A series of interesting articles about techniques and concepts used in our recipes.
Making the Best Pizza You Have Ever Tasted
Dough is the key to great pizza. You can make your own, but it takes 24 hrs to create decent dough that stretches well. The easiest approach is to purchase dough. Either Big Y or McQuaids sell dough that works very well although it is very elastic and can be a little difficult to stretch. As soon as you get the dough, Form it into a ball, stretching the outer surface around the ball. It is best if the dough is allowed to warm up before stretching. As a very general rule, 300g of dough will make a 12”pie.
If you make your own dough. There are two flours to look for 1) Caputo 00 is the standard for Neopolitana style pizza, it is very fine, easy to stretch, and makes a light tender crust 2) All Trumps brominated high gluten flour is a standard for NYC style pizza that is chewy and has with big pockets of air.
Use any cheese you want. Mozzarella is the most popular, but in some areas of the country provolone is used exclusively. Grate, crumble, or dice your own. Pre-shredded cheese has additives to keep it from molding and from clumping; check the ingredients and you will see cellulose. Yummy! If you are going to use any type of blue cheese, use it sparingly. Fresh mozzarella works well although it does have a higher moisture content and can make a wet pizza; tear it into pieces or just slice it, don't try to grate it.
Use high-quality toppings. Get good sausage, thick bacon, ripe tomatoes etc. Don’t use canned olives or mushrooms...Ever! Fresh, really good tomatoes are are to find, so I frequently use canned whole tomatoes. Just cut them in half, press lightly with a paper towel to get some of the juice out then slow roast them at 225 with some olive oil, and some salt for about 45 min.. You can cook em higher like 350, but watch them carefully or you will burn them. Sprinkle with a little Worcester to turn them into super umami bombs. Cook down the left over juice and use it for the sauce
Pre-cook or air dry toppings that have significant grease or water content. This includes mushrooms, sausage, peppers, onion, bacon etc..
This prevents a soggy pizza and limp crust. Precooking also allows you to add extra flavor like balsamic vinegar added to sautéed peppers, or Worcester sauce to mushrooms. To the right, high quality sausage from a local butcher is slowly cooking with some mushrooms. Get creative.
If you use seafood items like scallops, shrimp, salmon chunks ( see picture) don't precook them.
Lamb and fresh olives can make a great Greek pizza. Good ingredients can be boosted to become real stars.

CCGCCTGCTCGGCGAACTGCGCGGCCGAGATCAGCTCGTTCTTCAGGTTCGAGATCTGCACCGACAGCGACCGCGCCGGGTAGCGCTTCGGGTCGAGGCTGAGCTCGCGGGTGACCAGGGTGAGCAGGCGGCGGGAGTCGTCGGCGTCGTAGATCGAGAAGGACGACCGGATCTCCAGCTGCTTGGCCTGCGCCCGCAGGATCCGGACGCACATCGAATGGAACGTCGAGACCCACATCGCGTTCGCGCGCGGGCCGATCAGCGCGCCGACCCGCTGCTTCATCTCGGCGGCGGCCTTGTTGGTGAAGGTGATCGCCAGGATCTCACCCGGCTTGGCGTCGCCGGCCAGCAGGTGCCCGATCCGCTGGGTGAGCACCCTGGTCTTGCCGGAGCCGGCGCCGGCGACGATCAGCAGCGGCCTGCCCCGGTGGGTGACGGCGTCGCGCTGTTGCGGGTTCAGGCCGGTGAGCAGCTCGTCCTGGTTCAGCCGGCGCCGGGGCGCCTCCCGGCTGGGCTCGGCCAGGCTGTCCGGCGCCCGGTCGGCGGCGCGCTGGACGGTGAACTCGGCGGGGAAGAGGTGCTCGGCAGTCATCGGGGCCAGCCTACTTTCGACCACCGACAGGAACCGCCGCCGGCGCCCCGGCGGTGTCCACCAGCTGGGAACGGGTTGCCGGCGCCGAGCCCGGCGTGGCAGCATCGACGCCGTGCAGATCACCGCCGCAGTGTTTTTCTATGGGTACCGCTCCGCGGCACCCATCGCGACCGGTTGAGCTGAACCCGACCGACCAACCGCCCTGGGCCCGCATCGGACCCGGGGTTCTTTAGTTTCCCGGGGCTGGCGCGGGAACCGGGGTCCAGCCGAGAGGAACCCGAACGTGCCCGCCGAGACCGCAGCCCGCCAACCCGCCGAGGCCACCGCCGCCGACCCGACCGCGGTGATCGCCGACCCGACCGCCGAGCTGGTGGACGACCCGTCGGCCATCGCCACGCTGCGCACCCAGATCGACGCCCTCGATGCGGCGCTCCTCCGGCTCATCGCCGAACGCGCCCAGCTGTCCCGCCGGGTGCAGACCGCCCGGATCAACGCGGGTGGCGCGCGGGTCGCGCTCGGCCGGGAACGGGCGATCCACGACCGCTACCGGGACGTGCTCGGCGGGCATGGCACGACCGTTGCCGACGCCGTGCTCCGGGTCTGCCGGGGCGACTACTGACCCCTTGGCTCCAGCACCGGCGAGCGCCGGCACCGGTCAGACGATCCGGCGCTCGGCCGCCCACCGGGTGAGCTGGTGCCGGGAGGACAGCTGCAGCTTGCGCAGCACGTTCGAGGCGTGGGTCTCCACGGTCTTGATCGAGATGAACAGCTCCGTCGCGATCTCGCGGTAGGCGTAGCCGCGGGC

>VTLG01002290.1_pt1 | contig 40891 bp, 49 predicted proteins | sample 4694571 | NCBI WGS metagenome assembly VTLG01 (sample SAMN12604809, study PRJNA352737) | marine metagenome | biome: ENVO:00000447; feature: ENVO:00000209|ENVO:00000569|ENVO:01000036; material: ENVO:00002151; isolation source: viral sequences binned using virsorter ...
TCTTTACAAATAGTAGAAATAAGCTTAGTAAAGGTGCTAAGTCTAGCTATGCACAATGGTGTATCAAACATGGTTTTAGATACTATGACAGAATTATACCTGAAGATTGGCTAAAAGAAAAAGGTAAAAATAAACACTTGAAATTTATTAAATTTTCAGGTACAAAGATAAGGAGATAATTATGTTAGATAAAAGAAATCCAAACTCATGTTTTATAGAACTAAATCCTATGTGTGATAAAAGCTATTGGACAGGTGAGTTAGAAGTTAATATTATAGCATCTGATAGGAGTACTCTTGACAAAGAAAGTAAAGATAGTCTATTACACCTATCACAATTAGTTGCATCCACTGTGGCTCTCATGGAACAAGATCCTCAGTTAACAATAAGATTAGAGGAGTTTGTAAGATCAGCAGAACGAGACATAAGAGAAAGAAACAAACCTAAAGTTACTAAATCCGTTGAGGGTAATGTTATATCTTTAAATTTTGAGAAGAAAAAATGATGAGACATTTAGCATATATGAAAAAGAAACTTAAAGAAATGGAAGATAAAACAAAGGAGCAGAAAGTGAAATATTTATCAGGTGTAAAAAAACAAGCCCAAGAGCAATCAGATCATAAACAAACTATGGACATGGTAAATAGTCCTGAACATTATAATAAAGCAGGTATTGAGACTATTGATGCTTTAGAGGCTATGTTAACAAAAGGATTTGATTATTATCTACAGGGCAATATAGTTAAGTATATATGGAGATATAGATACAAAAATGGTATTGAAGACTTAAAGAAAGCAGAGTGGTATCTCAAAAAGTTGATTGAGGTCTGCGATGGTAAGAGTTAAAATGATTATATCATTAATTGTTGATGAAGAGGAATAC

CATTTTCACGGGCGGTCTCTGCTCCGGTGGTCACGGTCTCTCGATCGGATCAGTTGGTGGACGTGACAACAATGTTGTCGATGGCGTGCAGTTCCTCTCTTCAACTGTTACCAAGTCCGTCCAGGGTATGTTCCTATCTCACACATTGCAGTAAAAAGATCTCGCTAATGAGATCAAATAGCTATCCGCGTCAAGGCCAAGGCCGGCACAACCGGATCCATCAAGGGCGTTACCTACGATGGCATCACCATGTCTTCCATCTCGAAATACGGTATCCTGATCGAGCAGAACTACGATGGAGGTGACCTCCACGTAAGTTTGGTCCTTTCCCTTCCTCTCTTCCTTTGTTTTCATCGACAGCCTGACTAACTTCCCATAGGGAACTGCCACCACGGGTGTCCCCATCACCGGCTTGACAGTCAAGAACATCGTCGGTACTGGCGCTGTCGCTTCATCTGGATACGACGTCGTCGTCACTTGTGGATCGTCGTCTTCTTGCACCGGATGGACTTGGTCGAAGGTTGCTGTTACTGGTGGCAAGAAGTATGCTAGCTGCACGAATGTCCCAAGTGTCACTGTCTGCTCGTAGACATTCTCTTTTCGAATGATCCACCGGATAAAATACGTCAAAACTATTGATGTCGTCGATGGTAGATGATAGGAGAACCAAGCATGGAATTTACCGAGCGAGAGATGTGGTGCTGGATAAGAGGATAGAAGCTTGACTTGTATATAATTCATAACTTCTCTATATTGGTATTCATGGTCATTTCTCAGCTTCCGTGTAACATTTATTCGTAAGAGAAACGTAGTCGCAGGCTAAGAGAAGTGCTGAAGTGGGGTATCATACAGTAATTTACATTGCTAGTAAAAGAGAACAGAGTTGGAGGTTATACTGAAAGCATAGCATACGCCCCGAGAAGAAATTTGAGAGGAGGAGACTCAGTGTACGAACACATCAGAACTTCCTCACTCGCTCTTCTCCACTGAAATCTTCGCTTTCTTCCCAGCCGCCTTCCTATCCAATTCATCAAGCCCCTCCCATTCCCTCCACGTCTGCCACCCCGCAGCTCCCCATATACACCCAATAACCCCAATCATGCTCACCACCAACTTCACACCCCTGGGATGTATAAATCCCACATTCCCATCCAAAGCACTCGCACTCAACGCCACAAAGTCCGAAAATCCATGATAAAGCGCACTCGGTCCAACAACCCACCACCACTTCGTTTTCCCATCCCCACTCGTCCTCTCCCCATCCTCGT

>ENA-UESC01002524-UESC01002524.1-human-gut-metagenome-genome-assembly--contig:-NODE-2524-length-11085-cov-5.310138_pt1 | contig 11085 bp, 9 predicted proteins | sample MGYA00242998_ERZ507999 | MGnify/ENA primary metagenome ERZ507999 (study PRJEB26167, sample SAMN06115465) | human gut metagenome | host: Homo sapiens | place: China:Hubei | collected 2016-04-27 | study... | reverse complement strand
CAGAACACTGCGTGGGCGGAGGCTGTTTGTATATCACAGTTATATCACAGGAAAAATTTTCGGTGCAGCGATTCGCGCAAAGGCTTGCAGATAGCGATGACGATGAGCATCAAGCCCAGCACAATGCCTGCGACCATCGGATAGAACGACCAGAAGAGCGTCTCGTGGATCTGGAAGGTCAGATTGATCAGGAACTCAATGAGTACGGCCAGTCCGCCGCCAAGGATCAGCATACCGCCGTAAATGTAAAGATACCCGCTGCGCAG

Stretch the dough
Put a 1/2cup of flour on the wooden pizza peel. Put the dough ball on the flour and press down in the middle of the ball with fingertips. At no point should you touch the outer1/2” of the rim. There are many techniques to stretching the dough. Check out Youtube. Once you are done, lay the dough down, making sure there is plenty of flour to keep it from sticking. The easiest method is to put the pizza on a pizza screen, since you can cook the pie without having to slide it off. Pictured below is a stretched dough on a screen. It was very elastic dough that was difficult to use but irregular crust actually looks better when finished. The screen is great because it makes it much easier to load and remove from the Pizza oven.
NEW TIP! If the dough is too elastic and starts to tear, cover it with a wet paper towel for a couple minutes then continue to stretch it. The dough relaxes and is much much easier to stretch!
If you use tomato sauce, it makes sense to cook it down a little to get rid of water. Be careful not to go too heavy on the sauce when you are putting it on. Keep it very light in the. I usually use canned whole tomatoes, either pureed or just crushed by hand.
middle to avoid a sogfest.
Heavier near the rim, because it will tend to flow towards the center
Limit the toppings to two items. The tendency is to add a boatload of toppings which makes it impossible to taste the full character of each item. If somebody takes a bite with
their eyes closed, they should be able to name the pizza. Items that can roll, like meat balls, can be cut in half. Don't over do everything. Great toppings don't need to be in a giant pile. In the pic we have fresh Mozzarella, home-made ricotta, slow roasted local sausage, and a few canned whole tomatoes
For Appetizers you can make long pies so the slices are easier to handle. The uncut pie below has smoked pork and was finished with a little smokey chipotle sauce. Each slice has sausage and shows how how can arrange toppings to make sure each slice has the primary topping on it.
Cook it. See Blackstone Instructions
Slide it off onto a cooling rack or a rack in the oven to keep steam from softening the bottom. Add fresh basil, and a touch of salt. Larger toppings can be jazzed up with hot sauce or with sauces that would have burned in the oven. White
pizzas can be finished with a little garlic olive oil